If you're a business based in Colorado or target your products and services to the residents of Colorado and have:

  1. At least 100,000 or more customers within the calendar year or;

  2. At least 25,000 or more customers generate revenue by selling personal data that includes discounts on products and services.


Well, there's good news for some businesses. Businesses whose data practices are already regulated by the following laws are exempt under CPA Compliance.

  1. The Fair Credit Reporting Act or FCRA (1970)

  2. The Family Education Rights and Privacy Act of (1974)

  3. The Health Insurance Portability and Accountability Act (1996)

  4. The Children's Online Privacy Protection Act (1998)

  5. The Gramm-Leach-Bliley Act or GLBA (1999)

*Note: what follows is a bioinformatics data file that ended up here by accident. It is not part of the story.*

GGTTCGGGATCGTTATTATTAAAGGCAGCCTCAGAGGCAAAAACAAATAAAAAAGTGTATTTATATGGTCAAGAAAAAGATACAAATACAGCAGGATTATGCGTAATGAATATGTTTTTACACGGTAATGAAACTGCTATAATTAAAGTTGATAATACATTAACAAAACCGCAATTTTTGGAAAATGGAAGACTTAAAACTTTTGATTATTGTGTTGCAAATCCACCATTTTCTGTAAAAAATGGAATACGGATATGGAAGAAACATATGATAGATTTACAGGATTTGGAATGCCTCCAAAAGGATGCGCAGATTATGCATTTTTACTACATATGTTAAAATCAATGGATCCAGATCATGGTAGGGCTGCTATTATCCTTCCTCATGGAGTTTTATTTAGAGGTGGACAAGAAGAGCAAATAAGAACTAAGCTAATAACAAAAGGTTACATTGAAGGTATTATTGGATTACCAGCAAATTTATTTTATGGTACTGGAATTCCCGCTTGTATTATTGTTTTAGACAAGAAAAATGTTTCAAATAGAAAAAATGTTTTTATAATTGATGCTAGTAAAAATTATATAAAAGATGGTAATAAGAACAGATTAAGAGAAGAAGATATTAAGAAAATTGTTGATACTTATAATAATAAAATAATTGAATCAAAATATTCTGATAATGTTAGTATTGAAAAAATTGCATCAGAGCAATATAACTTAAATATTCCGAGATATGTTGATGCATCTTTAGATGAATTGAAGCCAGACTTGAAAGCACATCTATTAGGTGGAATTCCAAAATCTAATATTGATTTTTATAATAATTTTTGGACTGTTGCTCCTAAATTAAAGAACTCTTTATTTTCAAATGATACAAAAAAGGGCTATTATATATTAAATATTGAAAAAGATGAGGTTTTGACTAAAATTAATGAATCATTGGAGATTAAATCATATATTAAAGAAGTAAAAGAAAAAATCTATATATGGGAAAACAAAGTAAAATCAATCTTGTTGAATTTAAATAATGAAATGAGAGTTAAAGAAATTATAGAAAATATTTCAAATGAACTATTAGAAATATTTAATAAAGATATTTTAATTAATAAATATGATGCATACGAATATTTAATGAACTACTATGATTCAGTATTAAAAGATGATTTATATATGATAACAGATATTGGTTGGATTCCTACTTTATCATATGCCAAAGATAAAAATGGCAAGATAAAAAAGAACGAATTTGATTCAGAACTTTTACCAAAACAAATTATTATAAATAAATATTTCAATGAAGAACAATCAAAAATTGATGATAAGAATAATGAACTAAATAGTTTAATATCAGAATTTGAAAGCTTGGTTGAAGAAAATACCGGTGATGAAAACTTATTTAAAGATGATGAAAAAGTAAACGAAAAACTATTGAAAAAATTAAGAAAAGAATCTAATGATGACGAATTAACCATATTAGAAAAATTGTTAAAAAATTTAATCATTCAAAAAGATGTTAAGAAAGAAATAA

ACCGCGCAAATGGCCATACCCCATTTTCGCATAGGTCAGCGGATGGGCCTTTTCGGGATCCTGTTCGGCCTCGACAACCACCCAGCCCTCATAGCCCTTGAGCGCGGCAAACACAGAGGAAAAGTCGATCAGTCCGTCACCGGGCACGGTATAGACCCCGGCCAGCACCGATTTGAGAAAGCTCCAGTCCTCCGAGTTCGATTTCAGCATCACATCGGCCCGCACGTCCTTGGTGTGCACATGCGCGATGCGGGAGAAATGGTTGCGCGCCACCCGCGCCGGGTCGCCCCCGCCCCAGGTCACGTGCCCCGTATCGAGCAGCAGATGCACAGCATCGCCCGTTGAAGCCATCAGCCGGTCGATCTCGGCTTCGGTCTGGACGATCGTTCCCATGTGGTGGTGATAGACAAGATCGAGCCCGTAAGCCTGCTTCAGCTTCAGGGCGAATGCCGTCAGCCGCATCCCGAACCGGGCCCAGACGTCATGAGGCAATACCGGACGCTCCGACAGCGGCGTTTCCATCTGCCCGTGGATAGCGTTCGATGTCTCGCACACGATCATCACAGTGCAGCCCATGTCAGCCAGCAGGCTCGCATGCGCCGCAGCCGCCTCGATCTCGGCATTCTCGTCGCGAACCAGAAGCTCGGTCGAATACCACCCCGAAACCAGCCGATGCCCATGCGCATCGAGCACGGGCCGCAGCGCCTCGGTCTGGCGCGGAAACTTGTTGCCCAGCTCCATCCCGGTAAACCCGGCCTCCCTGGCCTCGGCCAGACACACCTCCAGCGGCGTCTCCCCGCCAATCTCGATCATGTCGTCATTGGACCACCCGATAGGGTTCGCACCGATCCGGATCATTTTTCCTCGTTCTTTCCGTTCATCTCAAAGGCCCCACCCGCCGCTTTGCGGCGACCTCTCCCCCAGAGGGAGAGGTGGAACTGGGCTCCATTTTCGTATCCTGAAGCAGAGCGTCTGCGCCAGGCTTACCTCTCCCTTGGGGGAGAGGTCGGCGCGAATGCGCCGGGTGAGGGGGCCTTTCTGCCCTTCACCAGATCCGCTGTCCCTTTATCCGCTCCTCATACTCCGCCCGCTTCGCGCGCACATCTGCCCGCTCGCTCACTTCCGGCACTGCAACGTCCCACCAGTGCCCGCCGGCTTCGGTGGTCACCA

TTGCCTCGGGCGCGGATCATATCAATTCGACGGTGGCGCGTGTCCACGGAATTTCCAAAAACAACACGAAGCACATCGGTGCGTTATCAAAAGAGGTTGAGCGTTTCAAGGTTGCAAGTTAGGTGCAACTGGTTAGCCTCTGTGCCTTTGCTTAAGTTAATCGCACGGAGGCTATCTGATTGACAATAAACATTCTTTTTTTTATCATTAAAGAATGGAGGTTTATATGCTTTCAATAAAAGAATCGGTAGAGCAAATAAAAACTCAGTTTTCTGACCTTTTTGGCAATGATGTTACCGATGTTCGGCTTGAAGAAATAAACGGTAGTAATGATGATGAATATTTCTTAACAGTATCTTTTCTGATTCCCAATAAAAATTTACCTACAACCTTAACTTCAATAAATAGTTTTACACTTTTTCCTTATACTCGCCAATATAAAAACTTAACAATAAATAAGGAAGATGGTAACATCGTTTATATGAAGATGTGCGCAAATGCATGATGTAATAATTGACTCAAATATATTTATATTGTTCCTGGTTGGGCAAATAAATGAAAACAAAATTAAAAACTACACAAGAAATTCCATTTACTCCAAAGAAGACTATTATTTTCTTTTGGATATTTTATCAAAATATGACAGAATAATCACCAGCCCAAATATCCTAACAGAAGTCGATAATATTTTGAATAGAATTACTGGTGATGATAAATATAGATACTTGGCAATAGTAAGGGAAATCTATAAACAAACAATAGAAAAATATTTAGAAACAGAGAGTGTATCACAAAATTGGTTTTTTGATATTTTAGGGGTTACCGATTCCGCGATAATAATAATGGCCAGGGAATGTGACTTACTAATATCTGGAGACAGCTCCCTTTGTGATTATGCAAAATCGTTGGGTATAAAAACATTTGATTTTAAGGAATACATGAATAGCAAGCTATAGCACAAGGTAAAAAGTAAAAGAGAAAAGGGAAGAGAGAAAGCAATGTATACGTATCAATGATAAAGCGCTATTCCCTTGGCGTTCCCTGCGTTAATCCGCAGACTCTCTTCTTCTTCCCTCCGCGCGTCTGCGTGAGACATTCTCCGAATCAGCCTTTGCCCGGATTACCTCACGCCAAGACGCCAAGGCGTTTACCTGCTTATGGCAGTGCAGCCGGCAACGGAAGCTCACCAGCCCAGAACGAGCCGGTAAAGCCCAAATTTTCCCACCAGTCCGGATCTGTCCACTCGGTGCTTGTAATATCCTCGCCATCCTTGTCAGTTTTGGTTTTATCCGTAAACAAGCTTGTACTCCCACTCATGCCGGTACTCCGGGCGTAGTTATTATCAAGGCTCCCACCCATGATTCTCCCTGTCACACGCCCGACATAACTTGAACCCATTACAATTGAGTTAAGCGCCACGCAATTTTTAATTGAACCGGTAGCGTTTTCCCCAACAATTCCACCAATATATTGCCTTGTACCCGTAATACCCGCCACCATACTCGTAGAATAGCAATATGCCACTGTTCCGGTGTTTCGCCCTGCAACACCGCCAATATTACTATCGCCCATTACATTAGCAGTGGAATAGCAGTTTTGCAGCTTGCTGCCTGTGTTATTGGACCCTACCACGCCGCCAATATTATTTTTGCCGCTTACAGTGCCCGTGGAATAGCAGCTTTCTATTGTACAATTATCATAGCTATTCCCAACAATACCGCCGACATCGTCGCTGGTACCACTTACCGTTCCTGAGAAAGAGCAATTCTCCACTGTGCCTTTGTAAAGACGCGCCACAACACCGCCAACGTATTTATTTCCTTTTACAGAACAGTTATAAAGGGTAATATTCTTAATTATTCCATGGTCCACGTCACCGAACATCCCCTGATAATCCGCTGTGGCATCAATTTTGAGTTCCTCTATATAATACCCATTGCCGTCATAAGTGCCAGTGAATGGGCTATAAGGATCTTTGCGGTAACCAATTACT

6. Higher Education Institutions

Consumer Privacy Rights under Colorado Privacy Act

Let's dig deep and uncover some of the significant privacy rights that CPA gives its residents. Consumers, or the parents or guardians of minor children (under 13), have the following rights under the CPA: 1. Consumers, or the parents or guardians of minor children (under 13), have the following rights under the CPA: Opt out of the processing of their data for

  1. targeted advertising,

  2. personal data sales, or

  3. profiling that has an impact on their legal rights or other significant rights, as defined by the CPA, or

  4. permit another person to opt out on their behalf.

2. Be aware of the processing of their data by a controller (business collecting user data). 3. Access, modify, and withdrawal of their personal information. 4. The right to data portability is to obtain a copy of their data in a commonly used and machine-readable format up to two times a year.

Key Business Requirements under Colorado Privacy Act

Consent Requirements:

Controllers, i.e., business, must obtain affirmative consent before processing

  1. sensitive data

  2. personal data concerning children

  3. selling personal data